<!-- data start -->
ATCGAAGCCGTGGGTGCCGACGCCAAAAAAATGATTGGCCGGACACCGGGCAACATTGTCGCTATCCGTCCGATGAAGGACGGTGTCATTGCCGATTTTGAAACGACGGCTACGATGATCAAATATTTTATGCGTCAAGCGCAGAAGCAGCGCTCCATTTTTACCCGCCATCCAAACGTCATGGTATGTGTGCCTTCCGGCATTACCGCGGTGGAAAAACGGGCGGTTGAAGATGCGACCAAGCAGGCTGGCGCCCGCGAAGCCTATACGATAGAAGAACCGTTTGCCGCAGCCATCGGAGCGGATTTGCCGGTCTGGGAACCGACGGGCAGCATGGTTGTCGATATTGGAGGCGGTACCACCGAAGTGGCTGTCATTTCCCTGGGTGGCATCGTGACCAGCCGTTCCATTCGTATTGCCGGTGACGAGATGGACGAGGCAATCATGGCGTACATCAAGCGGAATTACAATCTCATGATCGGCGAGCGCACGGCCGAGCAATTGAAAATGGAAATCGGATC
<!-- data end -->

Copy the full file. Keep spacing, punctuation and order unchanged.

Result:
ATCGAAGCCGTGGGTGCCGACGCCAAAAAAATGATTGGCCGGACACCGGGCAACATTGTCGCTATCCGTCCGATGAAGGACGGTGTCATTGCCGATTTTGAAACGACGGCTACGATGATCAAATATTTTATGCGTCAAGCGCAGAAGCAGCGCTCCATTTTTACCCGCCATCCAAACGTCATGGTATGTGTGCCTTCCGGCATTACCGCGGTGGAAAAACGGGCGGTTGAAGATGCGACCAAGCAGGCTGGCGCCCGCGAAGCCTATACGATAGAAGAACCGTTTGCCGCAGCCATCGGAGCGGATTTGCCGGTCTGGGAACCGACGGGCAGCATGGTTGTCGATATTGGAGGCGGTACCACCGAAGTGGCTGTCATTTCCCTGGGTGGCATCGTGACCAGCCGTTCCATTCGTATTGCCGGTGACGAGATGGACGAGGCAATCATGGCGTACATCAAGCGGAATTACAATCTCATGATCGGCGAGCGCACGGCCGAGCAATTGAAAATGGAAATCGGATC